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Education, Professional License Help

Ask Ms. Vicki

Dear Ms. Vicki,

I am at a loss and very nervous about finding work after my husband retires next year.

My husband is an E7 in the Navy with 22 years of service. We are currently stationed in Hawaii, but will be moving to Nebraska.

I am a licensed psychiatric technician in California and currently work for Naval Health Clinic Hawaii as a contractor. As my California license is not recognized in most states, I'm having a hard time finding jobs even though I have an extensive scope of practice.

I recently decided that it would be best for me to return to school. However, I'm finding that there isn't any educational assistance for spouses of E7 and above.

Because of our move and his retirement, I will be forced to quit my job here in Hawaii and find a new one. What resources are available to me? Is it considered displacement? Am I eligible to receive any assistance to start another career through a certificate program?


Dear JK,

Please tell your husband I said congratulations on his retirement! I totally understand your concerns. Retirement, relocating and finding different employment can be stressful and can even cause anxiety.

I’ve walked in your shoes along with many other military spouses. It’s important that you take this retirement transition one small step at a time. It’s like my grandmother use to say, “Vicki, how do you eat an elephant? One bite at a time.” LOL.

I think you have many options. Regarding continuing your education, ask your husband to check and see if he has any GI Bill benefits. If he does, it will be easy for him to transfer some or all of the benefits to you.

It’s important for him to check on this option before he retires because the transfer has to take place before he retires. Many spouses (like me) are enjoying continuing their education with the help of the GI Bill.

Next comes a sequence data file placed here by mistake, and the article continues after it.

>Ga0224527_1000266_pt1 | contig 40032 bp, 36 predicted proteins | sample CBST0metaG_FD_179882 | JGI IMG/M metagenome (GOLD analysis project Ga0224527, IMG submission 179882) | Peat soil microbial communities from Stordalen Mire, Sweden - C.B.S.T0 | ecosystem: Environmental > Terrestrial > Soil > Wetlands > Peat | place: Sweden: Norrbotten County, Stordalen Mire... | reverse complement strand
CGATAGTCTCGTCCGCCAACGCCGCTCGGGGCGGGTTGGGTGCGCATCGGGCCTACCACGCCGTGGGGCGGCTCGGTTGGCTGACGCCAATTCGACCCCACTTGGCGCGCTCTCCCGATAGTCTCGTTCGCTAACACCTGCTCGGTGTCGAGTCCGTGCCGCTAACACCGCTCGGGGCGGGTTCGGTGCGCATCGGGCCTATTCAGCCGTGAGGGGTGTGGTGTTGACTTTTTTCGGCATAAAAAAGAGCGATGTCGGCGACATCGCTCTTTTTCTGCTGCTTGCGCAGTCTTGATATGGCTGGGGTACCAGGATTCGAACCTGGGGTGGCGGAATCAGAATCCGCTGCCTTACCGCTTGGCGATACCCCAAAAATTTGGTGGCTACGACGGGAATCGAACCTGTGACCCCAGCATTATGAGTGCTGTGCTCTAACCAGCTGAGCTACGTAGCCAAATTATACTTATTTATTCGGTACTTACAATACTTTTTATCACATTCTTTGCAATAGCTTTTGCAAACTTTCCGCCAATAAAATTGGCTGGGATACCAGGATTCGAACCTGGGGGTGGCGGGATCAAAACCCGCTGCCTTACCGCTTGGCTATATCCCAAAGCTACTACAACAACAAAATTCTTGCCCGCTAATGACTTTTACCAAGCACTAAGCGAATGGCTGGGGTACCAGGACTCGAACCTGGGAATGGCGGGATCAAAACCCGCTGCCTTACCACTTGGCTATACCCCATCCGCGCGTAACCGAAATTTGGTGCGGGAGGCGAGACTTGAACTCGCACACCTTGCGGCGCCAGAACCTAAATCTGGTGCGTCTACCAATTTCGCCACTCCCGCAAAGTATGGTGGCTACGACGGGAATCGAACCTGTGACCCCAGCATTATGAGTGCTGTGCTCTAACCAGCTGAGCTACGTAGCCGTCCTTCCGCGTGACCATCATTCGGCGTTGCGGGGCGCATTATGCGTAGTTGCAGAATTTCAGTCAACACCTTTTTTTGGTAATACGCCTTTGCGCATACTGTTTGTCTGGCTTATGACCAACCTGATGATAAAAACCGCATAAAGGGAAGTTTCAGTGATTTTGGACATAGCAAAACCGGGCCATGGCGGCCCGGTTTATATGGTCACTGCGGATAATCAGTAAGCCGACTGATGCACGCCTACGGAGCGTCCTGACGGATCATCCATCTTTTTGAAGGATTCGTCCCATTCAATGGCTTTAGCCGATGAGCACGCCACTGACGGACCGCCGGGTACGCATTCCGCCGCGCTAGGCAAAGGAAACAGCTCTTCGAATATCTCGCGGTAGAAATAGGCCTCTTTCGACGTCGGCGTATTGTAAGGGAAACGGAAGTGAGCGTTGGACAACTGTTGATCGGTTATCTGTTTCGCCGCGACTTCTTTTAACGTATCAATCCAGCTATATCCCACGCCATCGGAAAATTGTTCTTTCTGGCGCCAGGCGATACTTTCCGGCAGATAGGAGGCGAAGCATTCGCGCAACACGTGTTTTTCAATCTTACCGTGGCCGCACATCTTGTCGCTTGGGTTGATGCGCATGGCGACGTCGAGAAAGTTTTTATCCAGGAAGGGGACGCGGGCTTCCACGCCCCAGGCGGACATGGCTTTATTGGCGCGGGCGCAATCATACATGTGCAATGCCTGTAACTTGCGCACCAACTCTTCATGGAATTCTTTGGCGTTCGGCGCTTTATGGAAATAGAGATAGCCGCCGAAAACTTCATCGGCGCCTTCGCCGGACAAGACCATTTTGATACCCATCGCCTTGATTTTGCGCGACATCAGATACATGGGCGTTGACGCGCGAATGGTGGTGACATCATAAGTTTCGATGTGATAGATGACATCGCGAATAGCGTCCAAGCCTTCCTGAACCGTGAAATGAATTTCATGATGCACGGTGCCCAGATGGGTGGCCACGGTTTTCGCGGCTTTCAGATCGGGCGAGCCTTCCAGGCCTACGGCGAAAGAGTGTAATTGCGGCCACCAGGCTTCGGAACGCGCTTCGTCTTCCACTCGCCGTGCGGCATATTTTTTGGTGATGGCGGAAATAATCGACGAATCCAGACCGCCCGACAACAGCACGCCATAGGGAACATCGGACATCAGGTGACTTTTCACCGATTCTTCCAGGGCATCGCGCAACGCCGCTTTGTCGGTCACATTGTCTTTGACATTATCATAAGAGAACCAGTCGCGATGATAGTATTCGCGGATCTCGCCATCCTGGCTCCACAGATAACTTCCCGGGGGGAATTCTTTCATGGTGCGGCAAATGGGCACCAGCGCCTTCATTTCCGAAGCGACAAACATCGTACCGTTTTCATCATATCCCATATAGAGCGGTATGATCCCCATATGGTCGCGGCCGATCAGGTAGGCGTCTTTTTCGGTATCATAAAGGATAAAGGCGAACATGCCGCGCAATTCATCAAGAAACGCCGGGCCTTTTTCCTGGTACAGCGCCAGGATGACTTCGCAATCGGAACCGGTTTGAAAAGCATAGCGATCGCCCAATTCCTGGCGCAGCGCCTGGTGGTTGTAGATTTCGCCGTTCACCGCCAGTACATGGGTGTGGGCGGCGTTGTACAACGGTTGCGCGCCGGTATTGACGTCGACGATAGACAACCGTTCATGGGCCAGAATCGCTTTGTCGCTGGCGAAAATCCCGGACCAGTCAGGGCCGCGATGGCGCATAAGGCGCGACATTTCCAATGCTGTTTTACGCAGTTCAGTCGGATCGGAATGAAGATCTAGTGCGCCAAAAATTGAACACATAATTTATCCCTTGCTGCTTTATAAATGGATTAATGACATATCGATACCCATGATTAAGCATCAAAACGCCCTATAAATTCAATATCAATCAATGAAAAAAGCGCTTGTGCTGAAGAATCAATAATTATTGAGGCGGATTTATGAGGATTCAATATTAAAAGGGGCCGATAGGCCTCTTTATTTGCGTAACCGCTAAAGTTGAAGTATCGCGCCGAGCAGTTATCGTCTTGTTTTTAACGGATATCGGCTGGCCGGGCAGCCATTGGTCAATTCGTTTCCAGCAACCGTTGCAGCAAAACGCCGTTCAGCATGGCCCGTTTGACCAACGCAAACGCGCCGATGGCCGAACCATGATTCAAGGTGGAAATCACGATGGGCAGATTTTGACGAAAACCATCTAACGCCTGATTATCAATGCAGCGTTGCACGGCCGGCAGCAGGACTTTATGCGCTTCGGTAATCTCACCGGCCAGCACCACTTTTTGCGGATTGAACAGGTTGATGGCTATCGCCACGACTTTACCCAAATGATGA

Secondly, you should contact Military OneSource and speak to a spouse education counselor. They would let you know about any educational funding or additional certificate trainings for spouses. Also, ask the counselor if your professional license can transfer to a different state.

Lastly, you should know that an important part of your retirement transition is the transition assistance program (TAPs). Your husband will have to attend these seminars, but you can choose to attend as many as you wish because they will give you an enormous amount of information about your benefits.

Please keep in touch with me and let me know about your transition. Your experiences will be helpful for me and other readers. I wish you the best!

Ms. Vicki


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Ms. Vicki, a native of Dallas, has been the ‘Dear Abby’ for the military community since her column began in 2005. A licensed therapist and licensed clinical social worker, Ms. Vicki holds a Master of Science in social work and a Master of Arts in clinical psychology. Her column has appeared in the Washington (D.C.) Times and in the Heidelberg (Germany) Post Herald. She has been featured on CNN, CBS, ABC and NBC.

Ms. Vicki has retired from writing new columns for Although Ms. Vicki is no longer offering new advice on, you can still email military benefits questions to our Questions and Benefits team. Need military spouse career help? Email our Dear Career writers.

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